Ed. note: This post is part of
the Spotlight on Commerce series highlighting members of the Department of Commerce and
their contributions to an Economy Built to Last.
Guest blog post by Willie May, Associate Director
for Laboratory Programs and Principal Deputy, National Institute of Standards
and Technology (NIST)
Sometimes even the most difficult circumstances lay the foundation for very positive outcomes. I grew up in Birmingham, Ala., in the late 1950s and early 1960s. It goes without saying that any aspirations for becoming a scientist and a senior leader of a world class scientific agency with a $1 billion dollar budget and four Nobel Prizes would never have occurred to me.
But like most people I had some advantages hidden among the more visible obstacles to success.Advantage number one: my mother and father. They made sacrifices for me and my two younger sisters and expected us to rise above our surroundings and go to college. I was also expected to get good grades even though in my community it was more important to be a good athlete than it was to be a scholar. I actually was able to do both.
Advantage number two: I had excellent, smart, and very committed teachers. Opportunities were limited for people of color in mid- 20th century Alabama. Most African Americans like me were laborers in the mines and steel mills. Professional jobs were teacher, preacher, lawyer, doctor and undertakers; and their client base was limited to the black community. The best minds of my neighborhood went to college and became teachers. And they came back to teach us everything they possibly could.
In my case that included college-level chemistry in high school. Mr. Frank Cook, my high school chemistry teacher, selected five of us for his own experiment. Starting in 10th grade he taught us the same material he had learned just the summer before at Alabama A&M University. That head start gave me the confidence I needed for college. Besides me and my lifelong friend, Marion Guyton (former Attorney with the Justice Department), others who benefitted from these highly regarded public school teachers include former Secretary of State Condoleezza Rice, University of Maryland Baltimore County President Freeman Hrabowski, chief of the Census Bureau’s Statistical Research Division, Tommie Wright and Rensselaer Polytechnic Institute president, Shirley Jackson.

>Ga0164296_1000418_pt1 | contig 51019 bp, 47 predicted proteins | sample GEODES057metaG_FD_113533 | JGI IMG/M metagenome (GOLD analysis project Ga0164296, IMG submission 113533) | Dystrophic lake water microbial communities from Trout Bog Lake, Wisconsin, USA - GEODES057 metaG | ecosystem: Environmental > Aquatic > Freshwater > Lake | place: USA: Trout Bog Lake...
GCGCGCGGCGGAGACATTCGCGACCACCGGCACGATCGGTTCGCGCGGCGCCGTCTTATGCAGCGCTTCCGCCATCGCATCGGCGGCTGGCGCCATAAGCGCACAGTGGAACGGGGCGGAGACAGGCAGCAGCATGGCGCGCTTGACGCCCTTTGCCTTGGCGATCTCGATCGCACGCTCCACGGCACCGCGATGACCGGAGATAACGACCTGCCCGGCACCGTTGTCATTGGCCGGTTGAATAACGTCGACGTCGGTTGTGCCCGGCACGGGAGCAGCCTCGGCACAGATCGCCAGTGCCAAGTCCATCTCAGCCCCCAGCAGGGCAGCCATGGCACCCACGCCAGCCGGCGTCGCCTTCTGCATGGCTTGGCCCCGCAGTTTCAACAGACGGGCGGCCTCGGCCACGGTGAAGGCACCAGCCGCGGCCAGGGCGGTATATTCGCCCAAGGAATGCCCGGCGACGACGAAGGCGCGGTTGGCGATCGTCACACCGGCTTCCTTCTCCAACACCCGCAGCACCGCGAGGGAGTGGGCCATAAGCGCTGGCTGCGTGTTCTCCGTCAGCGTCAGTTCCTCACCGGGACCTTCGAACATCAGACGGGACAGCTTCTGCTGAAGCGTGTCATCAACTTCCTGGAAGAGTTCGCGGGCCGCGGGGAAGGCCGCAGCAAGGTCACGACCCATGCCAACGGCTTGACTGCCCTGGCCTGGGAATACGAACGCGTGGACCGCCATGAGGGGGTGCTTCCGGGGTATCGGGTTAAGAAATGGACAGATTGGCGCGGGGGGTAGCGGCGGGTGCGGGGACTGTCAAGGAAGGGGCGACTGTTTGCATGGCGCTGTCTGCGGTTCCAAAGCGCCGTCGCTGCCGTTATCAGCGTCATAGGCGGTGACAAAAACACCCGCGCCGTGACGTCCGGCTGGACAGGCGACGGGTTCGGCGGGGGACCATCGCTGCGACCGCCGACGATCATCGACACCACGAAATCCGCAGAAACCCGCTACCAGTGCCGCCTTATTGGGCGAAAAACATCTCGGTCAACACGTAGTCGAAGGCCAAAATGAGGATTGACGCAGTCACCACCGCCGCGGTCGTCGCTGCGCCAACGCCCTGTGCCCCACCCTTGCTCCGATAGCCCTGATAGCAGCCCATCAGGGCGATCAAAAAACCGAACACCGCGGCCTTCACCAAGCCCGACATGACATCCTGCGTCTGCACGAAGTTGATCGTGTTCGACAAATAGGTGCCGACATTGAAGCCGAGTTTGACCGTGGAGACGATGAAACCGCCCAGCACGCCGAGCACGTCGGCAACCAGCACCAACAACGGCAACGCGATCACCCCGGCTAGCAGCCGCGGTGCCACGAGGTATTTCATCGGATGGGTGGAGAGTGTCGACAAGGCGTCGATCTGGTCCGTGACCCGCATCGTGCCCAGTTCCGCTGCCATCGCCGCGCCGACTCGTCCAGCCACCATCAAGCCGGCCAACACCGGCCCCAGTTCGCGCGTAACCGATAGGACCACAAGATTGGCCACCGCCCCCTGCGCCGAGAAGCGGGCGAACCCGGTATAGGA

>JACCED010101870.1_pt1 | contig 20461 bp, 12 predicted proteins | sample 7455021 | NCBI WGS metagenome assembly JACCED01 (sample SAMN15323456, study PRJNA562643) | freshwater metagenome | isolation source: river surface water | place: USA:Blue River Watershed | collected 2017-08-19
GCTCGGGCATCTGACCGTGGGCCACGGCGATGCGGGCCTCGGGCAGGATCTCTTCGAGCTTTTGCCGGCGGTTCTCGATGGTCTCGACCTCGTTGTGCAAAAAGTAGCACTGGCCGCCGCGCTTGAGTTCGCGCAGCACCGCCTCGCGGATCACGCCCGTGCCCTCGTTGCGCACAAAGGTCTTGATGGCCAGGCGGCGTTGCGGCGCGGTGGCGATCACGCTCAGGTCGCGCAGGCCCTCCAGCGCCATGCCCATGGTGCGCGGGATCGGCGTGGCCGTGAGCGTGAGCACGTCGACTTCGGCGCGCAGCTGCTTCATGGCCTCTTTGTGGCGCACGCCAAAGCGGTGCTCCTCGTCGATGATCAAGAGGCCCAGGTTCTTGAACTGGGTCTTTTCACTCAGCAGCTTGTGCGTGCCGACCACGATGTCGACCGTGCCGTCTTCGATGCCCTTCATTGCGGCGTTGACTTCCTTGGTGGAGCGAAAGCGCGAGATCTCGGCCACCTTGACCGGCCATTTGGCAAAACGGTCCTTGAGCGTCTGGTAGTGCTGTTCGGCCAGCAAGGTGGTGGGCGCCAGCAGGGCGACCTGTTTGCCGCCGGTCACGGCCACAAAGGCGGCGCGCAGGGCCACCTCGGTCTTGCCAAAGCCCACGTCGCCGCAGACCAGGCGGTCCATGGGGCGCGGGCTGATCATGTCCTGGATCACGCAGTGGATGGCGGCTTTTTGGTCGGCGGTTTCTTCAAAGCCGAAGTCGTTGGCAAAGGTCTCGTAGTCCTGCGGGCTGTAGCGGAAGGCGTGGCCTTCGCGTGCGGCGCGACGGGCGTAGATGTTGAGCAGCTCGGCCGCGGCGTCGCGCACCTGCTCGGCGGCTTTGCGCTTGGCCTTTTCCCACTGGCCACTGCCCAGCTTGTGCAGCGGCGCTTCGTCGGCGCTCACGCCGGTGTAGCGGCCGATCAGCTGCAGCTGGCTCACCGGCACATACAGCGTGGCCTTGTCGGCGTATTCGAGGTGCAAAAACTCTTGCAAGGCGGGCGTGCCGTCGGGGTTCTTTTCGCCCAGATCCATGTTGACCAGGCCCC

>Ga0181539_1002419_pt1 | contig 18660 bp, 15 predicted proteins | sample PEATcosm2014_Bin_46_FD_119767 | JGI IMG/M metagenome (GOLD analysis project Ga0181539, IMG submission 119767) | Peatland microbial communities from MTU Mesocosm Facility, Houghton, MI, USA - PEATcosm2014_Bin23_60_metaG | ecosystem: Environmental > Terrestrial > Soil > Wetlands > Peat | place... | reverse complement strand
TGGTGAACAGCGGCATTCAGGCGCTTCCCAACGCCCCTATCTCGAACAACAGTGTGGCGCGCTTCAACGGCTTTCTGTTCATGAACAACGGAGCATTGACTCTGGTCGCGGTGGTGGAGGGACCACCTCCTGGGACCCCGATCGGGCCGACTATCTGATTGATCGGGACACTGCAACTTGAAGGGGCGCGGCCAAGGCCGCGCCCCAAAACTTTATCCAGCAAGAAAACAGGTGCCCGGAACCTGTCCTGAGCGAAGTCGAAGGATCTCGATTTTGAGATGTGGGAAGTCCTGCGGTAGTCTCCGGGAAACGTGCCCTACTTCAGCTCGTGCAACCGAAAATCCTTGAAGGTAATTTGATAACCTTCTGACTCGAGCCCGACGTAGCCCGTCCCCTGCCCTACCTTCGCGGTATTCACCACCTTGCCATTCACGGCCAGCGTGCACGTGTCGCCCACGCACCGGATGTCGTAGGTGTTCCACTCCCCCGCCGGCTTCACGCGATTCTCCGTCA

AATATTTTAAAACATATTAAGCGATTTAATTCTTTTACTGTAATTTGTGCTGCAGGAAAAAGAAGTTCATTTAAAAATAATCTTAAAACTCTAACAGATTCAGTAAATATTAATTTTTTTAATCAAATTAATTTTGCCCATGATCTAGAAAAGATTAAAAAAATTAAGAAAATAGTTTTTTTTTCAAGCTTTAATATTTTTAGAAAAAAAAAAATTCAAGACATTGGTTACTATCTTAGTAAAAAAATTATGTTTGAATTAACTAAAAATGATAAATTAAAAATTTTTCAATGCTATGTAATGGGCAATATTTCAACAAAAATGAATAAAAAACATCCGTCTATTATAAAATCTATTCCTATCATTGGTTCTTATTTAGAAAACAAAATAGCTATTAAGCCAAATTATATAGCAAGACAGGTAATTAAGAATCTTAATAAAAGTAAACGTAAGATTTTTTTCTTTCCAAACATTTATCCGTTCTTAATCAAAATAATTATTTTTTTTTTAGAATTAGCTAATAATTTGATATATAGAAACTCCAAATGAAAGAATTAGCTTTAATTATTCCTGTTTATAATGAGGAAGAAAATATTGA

Advantage number three started with heartbreak. Guyton and I were always competing with each other. As high schoolers, we both applied to Howard University, the Harvard of the black community. Marion got a full scholarship and he was more than happy to flaunt and badger me about it. When no letter came for me, I inquired about my application. It was nowhere to be found. I later learned from my principal, R.C. Johnson (Colin Powell’s father-in-law) that the application had been lost in his office. To make up for the error, he personally arranged for me to get a scholarship to Knoxville College.